I would like to have a few dozen film slides scanned to digital. I don’t need high quality drum scans. I’m expecting to mail my slides to the service. Would appreciate recommendations from anyone who’s recently used one of these services. Thanks.
ScanCafe in Fishers, IN, is a decent option if you want a commercial service to do it. https://www.scancafe.com
Current Pixel in Atlanta, GA, is another one: https://currentpixel.com
A lot of the resulting quality depends on the following:Film stock
— Kodachrome slides are always the least resistant to dye fading, probably followed by Anscochrome and certain Ektachromes. However, most Ektachrome slides lose their yellow dye layer first, then the magenta layer goes. Fujichrome slides from the 1970s fade to pink. 3M slides and Agfachrome slides tend to go red.Storage conditions
— Slides stored in plastic or metal storage boxes, BOXED metal projector cartridges, or BOXED Carousel projector trays tend to be cleanest. Slides in archival polypropylene
album pages are usually in as good a condition. Slides stored in PVC pages may have severe damage from the outgassing of vinyl chloride from that harmful substance. Slides stored in high humidity may have mold damage. Slides stored with dust and grit on them may have it embedded into the base (glossy) side of the film, due to humidity shifts over the years. Scratches on the emulsion side of the film may show up as colored lines or even clear lines. Scratches on the base side of the film show up as black or gray lines.Exposure and processing
— Slide processes were/are all standardized and — in most labs — rigidly controlled. So exposure at the camera determines the density of the slide (how light or dark it is). Don't expect any improvement in digital images made from over- or under-exposed slides. Most commercial services will try to reproduce what is there, rather than adjust for light or dark images (How do they know what the scene looked like, or what the photographer intended?).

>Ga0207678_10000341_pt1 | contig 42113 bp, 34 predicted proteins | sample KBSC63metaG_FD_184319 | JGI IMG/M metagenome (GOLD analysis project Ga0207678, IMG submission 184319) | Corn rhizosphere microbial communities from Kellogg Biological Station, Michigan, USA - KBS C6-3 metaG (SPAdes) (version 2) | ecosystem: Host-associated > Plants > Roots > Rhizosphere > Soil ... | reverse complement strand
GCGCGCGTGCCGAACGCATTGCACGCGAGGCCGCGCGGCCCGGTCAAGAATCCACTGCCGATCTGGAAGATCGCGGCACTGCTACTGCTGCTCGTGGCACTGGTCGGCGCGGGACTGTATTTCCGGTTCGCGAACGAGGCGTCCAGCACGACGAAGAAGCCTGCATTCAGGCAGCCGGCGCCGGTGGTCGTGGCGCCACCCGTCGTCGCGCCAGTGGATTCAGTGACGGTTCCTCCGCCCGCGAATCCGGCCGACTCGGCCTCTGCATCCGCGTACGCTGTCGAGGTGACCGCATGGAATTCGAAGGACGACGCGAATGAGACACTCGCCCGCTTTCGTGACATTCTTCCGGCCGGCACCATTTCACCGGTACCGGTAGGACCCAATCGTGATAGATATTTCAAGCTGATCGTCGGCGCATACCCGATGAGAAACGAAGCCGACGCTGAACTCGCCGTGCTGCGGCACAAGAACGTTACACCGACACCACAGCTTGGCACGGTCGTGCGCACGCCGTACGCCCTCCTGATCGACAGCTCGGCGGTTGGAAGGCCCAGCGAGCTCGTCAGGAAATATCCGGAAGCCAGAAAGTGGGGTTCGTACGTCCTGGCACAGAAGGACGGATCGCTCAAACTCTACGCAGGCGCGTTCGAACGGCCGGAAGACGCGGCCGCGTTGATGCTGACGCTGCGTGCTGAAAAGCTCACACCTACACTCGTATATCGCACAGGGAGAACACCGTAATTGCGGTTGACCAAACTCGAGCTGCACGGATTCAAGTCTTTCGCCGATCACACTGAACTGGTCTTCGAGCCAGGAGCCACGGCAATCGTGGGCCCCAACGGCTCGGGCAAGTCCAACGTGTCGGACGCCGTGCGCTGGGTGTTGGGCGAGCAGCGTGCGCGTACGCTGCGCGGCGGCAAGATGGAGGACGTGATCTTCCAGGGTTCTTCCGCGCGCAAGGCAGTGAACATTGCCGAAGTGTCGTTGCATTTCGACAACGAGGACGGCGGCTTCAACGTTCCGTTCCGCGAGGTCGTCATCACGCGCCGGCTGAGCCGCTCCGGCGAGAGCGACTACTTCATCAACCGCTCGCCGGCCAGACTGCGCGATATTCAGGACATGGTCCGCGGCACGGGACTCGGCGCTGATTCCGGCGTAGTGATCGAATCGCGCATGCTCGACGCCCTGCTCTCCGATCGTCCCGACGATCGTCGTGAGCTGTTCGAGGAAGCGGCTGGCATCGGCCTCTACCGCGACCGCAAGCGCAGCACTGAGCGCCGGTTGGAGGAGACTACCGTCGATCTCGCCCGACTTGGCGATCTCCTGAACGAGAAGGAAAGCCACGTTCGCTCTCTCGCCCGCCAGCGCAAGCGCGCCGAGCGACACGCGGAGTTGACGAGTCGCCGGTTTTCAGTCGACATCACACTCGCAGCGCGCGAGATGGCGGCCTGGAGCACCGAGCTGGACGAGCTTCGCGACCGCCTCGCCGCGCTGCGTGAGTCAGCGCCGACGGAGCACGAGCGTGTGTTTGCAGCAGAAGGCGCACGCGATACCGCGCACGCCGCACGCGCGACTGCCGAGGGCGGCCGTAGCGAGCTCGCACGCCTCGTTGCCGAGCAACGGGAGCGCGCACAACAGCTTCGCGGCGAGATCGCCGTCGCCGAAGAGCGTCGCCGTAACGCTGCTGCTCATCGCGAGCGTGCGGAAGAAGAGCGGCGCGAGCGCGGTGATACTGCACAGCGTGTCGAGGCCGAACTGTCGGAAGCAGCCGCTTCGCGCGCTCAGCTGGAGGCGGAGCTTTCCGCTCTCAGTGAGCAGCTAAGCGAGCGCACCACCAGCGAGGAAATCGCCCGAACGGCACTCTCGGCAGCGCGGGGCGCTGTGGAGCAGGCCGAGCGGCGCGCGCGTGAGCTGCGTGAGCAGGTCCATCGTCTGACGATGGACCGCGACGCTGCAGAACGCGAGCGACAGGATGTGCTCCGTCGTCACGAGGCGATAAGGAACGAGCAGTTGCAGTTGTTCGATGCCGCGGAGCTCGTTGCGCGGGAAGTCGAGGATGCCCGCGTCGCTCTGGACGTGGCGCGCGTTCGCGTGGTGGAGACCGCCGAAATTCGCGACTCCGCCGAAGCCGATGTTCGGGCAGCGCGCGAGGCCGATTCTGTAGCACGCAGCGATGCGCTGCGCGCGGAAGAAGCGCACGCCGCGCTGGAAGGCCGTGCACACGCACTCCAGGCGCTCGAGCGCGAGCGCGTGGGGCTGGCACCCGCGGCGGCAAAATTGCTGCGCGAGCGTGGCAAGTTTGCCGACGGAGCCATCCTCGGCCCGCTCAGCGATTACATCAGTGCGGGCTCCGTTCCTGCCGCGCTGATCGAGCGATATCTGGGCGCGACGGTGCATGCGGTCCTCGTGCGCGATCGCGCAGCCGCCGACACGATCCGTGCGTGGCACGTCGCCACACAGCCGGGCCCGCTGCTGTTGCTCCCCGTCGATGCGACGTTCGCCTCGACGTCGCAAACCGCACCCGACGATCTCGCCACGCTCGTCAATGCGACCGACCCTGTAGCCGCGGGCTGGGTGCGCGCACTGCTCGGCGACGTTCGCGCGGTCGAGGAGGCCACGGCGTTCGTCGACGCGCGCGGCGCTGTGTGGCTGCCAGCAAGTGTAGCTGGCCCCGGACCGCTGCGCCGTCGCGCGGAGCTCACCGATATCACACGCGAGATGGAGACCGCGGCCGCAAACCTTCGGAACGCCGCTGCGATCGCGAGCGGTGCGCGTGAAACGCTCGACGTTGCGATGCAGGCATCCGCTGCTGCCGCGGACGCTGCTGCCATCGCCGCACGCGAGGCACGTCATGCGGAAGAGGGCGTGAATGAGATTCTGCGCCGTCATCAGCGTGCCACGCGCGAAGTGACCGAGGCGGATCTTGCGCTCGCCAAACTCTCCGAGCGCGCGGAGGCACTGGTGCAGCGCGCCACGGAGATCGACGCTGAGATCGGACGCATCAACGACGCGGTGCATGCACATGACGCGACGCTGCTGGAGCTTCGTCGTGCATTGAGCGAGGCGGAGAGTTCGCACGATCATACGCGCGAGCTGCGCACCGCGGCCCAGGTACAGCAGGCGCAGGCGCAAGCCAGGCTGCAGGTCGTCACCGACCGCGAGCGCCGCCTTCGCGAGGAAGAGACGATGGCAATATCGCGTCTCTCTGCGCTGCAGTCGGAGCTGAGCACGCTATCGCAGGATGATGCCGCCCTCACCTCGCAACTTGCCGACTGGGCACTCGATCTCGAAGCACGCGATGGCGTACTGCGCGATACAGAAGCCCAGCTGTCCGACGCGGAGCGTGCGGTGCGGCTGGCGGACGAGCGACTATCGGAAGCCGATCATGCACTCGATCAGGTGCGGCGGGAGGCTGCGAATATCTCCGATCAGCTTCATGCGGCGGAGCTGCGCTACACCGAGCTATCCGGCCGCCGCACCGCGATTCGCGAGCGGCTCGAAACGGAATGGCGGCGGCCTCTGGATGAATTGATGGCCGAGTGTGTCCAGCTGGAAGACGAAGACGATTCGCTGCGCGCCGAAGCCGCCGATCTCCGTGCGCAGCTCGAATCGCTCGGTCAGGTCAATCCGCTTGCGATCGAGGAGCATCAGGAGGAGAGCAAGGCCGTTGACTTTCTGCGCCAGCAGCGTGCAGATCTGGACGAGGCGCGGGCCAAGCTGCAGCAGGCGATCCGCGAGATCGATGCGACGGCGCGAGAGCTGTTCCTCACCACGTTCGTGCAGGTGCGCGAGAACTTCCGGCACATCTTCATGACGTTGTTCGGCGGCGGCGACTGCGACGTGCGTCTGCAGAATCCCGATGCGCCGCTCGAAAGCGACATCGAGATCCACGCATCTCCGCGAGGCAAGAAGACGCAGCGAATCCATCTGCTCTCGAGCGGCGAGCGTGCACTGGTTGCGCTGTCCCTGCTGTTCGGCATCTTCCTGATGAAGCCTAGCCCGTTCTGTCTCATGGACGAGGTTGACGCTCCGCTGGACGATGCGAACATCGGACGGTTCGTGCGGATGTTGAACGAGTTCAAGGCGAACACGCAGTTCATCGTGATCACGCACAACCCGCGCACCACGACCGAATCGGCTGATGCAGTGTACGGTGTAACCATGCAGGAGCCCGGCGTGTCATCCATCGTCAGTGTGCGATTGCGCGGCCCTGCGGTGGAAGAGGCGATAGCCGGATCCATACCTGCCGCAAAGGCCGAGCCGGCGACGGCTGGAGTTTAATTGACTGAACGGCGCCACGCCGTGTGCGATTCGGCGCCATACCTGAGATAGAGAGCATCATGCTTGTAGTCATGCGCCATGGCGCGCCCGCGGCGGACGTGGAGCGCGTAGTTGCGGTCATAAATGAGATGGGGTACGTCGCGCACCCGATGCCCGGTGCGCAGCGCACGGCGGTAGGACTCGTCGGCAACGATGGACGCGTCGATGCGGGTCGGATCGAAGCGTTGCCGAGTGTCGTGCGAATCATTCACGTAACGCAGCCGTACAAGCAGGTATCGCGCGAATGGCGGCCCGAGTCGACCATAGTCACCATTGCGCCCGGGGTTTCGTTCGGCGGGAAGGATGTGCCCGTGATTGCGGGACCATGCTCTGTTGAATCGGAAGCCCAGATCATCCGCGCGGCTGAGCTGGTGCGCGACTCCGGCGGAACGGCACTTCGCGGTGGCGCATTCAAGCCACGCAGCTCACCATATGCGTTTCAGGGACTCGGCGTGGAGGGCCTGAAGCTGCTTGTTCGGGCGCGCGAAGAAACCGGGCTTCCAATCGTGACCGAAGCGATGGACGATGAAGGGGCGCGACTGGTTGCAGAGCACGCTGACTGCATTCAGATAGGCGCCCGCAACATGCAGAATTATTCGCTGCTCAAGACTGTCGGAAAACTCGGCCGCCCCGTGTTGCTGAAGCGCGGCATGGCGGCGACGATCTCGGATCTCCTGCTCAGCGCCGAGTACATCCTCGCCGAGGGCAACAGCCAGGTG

Some duplication services will use Digital ICE hardware and software to try to remove dust and scratches. The infrared sensor in an ICE scanner reveals surface imperfections that the software then removes. Unfortunately, that does not work on Kodachrome emulsions, because those are ridged, layered surfaces. It doesn't work on silver emulsion black-and-white negatives, either. It does work on Ektachrome, color negative films, and chromogenic black-and-white films.
Remember that when viewing old film images converted to digital, our perceptions of quality have changed! It is possible to create much better digital images (sharper, cleaner, clearer, more color accurate...) than it ever was with film.
The difference between a $.50 scan and a $5.00 scan is usually custom finishing
— Clean the film, crop for the main subject, straighten the horizon, adjust color, recover highlight and shadow details, set exposure and brightness, remove dust spots, sharpen, etc. There is a lot of dynamic range in film. It can contain information that might be revealed with a careful operator at the controls.